The submarine cable cabotage issue has once again come under the spotlight when Transport Minister Dr Wee Ka Siong challenged former Finance Minister Lim Guan Eng to a debate. Following yesterday’s Parliament session, Malaysia Digital Economy Corporation (MDEC) Chairman Dr Rais Hussin, tweeted “Minister with an IQ level of cabbage should not be talking about the cabotage policy”.
Dr Rais added that tech giants have written several times to both former Prime Minister Muhyiddin Yassin and current Prime Minister Ismail Sabri to reinstate the cabotage exemption for submarine cable repair. He also said that Guan Eng will have this “cabbage” for breakfast if ever the debate happens.
Guan Eng yesterday had questioned the Transport Minister about the losses from foreign direct investments (FDI) as a result of Malaysia being bypassed by tech giants for new submarine cables. In response, Dr Wee said the installation of new submarine cables is different from the undersea cable repair works, insisting that the same cabotage policy was in place during Tun Mahathir’s time as the Prime Minister.
When Guan Eng defended his assertions highlighting points raised by Rais Hussin on the cabotage policy, the Transport Minister insisted that the MDEC Chairman is wrong. Dr Wee said it is not correct because the cabotage policy is only used in the context of repairing cables and not for installation, and Malaysia has not stopped entry for foreign ships.
The cabotage exemption for submarine cable repair was introduced under the Pakatan Harapan administration by former Transport Minister Anthony Loke in April 2019. The exemption was granted as Malaysia didn’t have the required DP2 ships and it took an average of 27 days to repair undersea cables in Malaysian waters. It was requested by Telekom Malaysia and Time dotcom with support from the Ministry of Communications and Multimedia led by former minister Gobind Singh. The exemption was revoked in November 2020 by Dr Wee.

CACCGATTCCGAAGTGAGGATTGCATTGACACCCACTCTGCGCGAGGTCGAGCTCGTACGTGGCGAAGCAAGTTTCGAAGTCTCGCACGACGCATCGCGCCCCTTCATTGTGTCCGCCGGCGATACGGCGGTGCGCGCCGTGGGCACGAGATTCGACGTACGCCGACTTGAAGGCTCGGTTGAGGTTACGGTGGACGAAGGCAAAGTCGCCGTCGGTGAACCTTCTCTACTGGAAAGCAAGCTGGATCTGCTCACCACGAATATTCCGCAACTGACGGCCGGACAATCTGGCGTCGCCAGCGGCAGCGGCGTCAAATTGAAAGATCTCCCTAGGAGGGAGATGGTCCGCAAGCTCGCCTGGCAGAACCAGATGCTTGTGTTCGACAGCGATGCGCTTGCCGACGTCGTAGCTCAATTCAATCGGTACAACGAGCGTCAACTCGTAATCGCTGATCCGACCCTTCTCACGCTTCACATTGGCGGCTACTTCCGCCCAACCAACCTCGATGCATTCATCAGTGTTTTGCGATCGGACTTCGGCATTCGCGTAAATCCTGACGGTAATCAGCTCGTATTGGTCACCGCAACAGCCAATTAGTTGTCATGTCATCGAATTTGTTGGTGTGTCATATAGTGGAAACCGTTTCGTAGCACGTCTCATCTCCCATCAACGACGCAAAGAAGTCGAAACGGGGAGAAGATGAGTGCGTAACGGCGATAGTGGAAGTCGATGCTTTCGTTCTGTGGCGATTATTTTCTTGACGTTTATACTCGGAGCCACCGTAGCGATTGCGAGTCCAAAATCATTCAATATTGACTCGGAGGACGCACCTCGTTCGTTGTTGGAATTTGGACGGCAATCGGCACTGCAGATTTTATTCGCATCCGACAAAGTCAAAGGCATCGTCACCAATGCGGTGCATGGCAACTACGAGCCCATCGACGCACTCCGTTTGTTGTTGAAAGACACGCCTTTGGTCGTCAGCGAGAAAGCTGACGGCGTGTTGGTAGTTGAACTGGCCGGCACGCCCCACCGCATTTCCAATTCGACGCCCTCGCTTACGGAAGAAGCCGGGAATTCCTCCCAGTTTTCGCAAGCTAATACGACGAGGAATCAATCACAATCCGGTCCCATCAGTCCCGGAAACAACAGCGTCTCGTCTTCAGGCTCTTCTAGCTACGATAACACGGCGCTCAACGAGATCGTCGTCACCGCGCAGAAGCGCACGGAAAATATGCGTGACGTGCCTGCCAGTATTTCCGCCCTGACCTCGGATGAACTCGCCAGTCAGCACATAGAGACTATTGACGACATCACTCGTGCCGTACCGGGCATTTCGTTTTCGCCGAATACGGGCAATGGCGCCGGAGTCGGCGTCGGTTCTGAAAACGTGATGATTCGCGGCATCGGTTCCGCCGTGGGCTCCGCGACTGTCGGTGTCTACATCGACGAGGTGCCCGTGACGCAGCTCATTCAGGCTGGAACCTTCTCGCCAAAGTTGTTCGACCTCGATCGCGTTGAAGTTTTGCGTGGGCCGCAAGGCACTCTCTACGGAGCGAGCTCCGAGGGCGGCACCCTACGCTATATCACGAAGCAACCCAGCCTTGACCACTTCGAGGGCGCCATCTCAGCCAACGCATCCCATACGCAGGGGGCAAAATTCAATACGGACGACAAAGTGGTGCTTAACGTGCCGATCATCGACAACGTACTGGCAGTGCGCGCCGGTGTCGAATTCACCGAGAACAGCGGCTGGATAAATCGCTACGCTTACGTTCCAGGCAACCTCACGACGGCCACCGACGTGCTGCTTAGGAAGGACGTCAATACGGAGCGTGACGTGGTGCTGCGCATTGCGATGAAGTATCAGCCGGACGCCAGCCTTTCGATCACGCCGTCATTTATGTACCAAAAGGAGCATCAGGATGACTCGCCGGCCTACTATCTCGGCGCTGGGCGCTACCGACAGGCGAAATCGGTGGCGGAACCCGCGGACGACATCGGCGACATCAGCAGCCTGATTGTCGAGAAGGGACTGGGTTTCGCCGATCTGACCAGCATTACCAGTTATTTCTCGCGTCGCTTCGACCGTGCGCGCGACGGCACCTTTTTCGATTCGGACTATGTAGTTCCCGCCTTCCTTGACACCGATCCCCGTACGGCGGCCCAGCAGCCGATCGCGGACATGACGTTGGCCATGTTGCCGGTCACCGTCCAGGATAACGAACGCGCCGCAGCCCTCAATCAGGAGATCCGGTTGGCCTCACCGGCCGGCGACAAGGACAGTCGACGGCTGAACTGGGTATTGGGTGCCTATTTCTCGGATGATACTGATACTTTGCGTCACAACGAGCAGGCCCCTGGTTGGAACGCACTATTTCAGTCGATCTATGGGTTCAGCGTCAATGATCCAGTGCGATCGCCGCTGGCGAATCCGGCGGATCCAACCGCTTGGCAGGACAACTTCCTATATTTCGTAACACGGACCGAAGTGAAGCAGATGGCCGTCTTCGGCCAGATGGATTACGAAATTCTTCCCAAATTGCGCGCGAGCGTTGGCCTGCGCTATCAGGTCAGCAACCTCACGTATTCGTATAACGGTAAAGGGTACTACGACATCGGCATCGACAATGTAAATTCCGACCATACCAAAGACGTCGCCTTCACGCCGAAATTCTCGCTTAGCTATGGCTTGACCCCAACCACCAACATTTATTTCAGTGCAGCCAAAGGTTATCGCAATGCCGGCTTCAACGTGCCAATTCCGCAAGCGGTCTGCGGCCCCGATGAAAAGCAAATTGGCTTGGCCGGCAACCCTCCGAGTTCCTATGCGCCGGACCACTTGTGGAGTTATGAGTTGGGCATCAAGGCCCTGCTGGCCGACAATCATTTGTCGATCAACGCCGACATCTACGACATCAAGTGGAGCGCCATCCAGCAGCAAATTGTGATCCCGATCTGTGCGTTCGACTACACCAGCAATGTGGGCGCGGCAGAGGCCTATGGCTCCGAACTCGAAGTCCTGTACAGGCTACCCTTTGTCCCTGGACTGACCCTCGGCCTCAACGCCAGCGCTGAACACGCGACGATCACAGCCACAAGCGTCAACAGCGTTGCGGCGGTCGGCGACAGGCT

MDEC had released a position paper that highlighted the impact of the cabotage policy on submarine cable operations and management last year. According to the agency, the policy will affect Malaysia’s internet stability, quality and speed, as well as reduced foreign investments including data centres.
In November 2020, former ministers Anthony Loke and Gobind Singh had criticised Dr Wee for not understanding the impact of the cabotage policy on Malaysia’s digital industry. Early this year, the Transport Minister had said in an interview that some of the tech giants’ arguments are illogical and insisted that DP1 ships are sufficient to carry out the job as Malaysian waters are largely shallow.
Dr Wee said the data centre was built in Singapore because Malaysia lacked the appropriate data centre infrastructure. 🤦🏻♂️ Do you know how many data centres are here in Malaysia since mid 90s ? Check the facts first @weekasiongmp ! Please ! https://t.co/7cA1J8Yrmb— Dr. Rais Hussin (@raishussin) April 5, 2021
Rais Hussin has been at loggerheads with Dr Wee on the cabotage issue. In April this year, he criticised the Transport Minister for saying that Malaysia was bypassed because it lacked data centre infrastructure.
Last month, tech giants including Amazon Web Services, Facebook, Google, and Microsoft had written a joint letter to Ismail Sabri to request for the reinstatement of the cabotage exemption as soon as possible. The letter highlighted that the cabotage exemption will help to ensure that submarine cable repair works can be done efficiently within a shorter timeframe and it will minimise the impact of cable disruption.
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